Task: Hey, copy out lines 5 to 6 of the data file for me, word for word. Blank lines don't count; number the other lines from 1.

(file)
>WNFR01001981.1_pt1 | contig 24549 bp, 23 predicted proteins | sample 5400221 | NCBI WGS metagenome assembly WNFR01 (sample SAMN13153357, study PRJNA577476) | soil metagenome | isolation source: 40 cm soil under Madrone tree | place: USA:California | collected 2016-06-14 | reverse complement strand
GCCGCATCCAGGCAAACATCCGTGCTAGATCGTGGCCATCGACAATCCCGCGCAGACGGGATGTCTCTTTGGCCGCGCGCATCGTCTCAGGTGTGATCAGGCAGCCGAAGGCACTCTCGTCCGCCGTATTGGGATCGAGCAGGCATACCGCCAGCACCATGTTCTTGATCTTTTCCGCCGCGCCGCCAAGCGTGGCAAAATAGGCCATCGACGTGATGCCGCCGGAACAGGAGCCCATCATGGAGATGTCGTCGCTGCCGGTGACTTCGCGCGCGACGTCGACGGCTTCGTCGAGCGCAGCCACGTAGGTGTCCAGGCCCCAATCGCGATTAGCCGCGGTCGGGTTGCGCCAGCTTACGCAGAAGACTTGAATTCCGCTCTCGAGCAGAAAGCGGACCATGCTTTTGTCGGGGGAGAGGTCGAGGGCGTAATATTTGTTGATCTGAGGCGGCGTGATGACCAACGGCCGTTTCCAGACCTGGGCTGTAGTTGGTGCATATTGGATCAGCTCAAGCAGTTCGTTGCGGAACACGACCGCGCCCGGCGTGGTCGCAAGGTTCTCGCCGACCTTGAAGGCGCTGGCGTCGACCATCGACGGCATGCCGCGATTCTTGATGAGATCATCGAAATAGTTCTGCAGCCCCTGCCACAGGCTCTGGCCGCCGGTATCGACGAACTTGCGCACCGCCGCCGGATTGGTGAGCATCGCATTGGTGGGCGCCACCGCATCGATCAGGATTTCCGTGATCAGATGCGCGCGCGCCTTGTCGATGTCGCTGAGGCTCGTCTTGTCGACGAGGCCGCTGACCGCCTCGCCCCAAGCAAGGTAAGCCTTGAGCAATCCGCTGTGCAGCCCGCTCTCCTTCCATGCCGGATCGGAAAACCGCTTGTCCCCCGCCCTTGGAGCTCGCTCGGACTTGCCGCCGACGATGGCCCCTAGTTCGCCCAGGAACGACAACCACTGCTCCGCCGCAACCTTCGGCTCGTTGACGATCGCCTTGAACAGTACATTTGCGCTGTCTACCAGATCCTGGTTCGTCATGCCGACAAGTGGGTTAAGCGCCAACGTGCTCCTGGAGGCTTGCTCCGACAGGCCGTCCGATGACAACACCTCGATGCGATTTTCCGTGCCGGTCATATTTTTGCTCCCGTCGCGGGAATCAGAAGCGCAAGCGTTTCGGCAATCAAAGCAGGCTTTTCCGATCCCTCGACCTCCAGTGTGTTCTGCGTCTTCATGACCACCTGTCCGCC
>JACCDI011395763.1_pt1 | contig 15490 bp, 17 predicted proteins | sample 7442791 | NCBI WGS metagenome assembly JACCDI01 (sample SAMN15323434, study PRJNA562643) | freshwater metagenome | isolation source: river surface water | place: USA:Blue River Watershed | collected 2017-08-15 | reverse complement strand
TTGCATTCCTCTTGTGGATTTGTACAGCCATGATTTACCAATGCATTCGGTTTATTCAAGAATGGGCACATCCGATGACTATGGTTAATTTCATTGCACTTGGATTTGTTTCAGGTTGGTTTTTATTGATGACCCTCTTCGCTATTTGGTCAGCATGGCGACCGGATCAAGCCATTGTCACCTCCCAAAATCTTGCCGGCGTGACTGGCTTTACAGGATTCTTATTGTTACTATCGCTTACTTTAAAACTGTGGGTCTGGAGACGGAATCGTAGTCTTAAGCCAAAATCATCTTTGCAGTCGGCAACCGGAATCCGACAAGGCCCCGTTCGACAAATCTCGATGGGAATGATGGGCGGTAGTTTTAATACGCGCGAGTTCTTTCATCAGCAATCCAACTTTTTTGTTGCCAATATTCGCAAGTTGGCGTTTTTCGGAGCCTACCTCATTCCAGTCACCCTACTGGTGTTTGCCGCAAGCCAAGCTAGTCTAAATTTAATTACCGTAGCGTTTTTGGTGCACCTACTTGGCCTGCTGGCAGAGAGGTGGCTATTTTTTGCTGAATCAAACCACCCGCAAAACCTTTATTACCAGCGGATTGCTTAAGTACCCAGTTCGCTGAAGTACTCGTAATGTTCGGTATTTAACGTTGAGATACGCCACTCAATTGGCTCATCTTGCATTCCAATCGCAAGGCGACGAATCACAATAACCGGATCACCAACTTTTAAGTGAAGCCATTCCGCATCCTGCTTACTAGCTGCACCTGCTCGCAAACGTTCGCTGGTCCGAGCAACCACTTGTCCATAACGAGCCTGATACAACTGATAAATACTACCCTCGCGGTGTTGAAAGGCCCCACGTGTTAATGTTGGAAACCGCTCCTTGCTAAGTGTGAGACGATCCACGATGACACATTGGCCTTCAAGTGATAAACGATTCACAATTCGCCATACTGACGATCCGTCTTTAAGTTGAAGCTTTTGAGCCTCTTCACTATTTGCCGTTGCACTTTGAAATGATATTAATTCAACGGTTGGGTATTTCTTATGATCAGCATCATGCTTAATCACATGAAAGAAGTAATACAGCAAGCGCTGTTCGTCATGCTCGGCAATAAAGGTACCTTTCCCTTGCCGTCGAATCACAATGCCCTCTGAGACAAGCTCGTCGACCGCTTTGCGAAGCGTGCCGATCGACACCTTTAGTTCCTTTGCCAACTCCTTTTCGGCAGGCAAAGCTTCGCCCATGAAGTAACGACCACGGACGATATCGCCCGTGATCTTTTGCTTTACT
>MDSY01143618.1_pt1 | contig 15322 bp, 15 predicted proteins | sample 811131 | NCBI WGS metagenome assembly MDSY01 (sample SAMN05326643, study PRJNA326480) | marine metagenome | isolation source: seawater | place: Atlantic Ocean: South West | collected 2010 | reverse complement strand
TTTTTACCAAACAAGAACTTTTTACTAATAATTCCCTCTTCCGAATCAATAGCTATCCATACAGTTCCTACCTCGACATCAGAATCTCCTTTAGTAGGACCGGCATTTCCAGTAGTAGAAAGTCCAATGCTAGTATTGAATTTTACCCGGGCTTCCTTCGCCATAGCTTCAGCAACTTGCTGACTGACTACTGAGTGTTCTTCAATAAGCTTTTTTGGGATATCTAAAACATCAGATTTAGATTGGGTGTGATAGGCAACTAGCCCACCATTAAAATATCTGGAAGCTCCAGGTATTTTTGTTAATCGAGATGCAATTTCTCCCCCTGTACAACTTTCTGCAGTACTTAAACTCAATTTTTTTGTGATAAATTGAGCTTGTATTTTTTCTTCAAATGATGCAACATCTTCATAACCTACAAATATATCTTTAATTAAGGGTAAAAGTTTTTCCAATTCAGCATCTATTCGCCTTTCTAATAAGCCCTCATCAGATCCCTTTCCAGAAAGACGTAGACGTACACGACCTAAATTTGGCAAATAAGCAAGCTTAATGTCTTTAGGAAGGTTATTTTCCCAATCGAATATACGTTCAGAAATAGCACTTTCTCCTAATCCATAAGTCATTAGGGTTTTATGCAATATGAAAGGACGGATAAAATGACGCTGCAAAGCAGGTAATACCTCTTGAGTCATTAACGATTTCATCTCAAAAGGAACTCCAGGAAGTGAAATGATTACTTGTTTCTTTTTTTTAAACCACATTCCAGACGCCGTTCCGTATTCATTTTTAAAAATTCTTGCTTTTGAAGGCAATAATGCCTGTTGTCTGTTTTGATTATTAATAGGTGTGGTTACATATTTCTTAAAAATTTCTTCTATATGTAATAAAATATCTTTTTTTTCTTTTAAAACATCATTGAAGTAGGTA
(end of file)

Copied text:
>MDSY01143618.1_pt1 | contig 15322 bp, 15 predicted proteins | sample 811131 | NCBI WGS metagenome assembly MDSY01 (sample SAMN05326643, study PRJNA326480) | marine metagenome | isolation source: seawater | place: Atlantic Ocean: South West | collected 2010 | reverse complement strand
TTTTTACCAAACAAGAACTTTTTACTAATAATTCCCTCTTCCGAATCAATAGCTATCCATACAGTTCCTACCTCGACATCAGAATCTCCTTTAGTAGGACCGGCATTTCCAGTAGTAGAAAGTCCAATGCTAGTATTGAATTTTACCCGGGCTTCCTTCGCCATAGCTTCAGCAACTTGCTGACTGACTACTGAGTGTTCTTCAATAAGCTTTTTTGGGATATCTAAAACATCAGATTTAGATTGGGTGTGATAGGCAACTAGCCCACCATTAAAATATCTGGAAGCTCCAGGTATTTTTGTTAATCGAGATGCAATTTCTCCCCCTGTACAACTTTCTGCAGTACTTAAACTCAATTTTTTTGTGATAAATTGAGCTTGTATTTTTTCTTCAAATGATGCAACATCTTCATAACCTACAAATATATCTTTAATTAAGGGTAAAAGTTTTTCCAATTCAGCATCTATTCGCCTTTCTAATAAGCCCTCATCAGATCCCTTTCCAGAAAGACGTAGACGTACACGACCTAAATTTGGCAAATAAGCAAGCTTAATGTCTTTAGGAAGGTTATTTTCCCAATCGAATATACGTTCAGAAATAGCACTTTCTCCTAATCCATAAGTCATTAGGGTTTTATGCAATATGAAAGGACGGATAAAATGACGCTGCAAAGCAGGTAATACCTCTTGAGTCATTAACGATTTCATCTCAAAAGGAACTCCAGGAAGTGAAATGATTACTTGTTTCTTTTTTTTAAACCACATTCCAGACGCCGTTCCGTATTCATTTTTAAAAATTCTTGCTTTTGAAGGCAATAATGCCTGTTGTCTGTTTTGATTATTAATAGGTGTGGTTACATATTTCTTAAAAATTTCTTCTATATGTAATAAAATATCTTTTTTTTCTTTTAAAACATCATTGAAGTAGGTA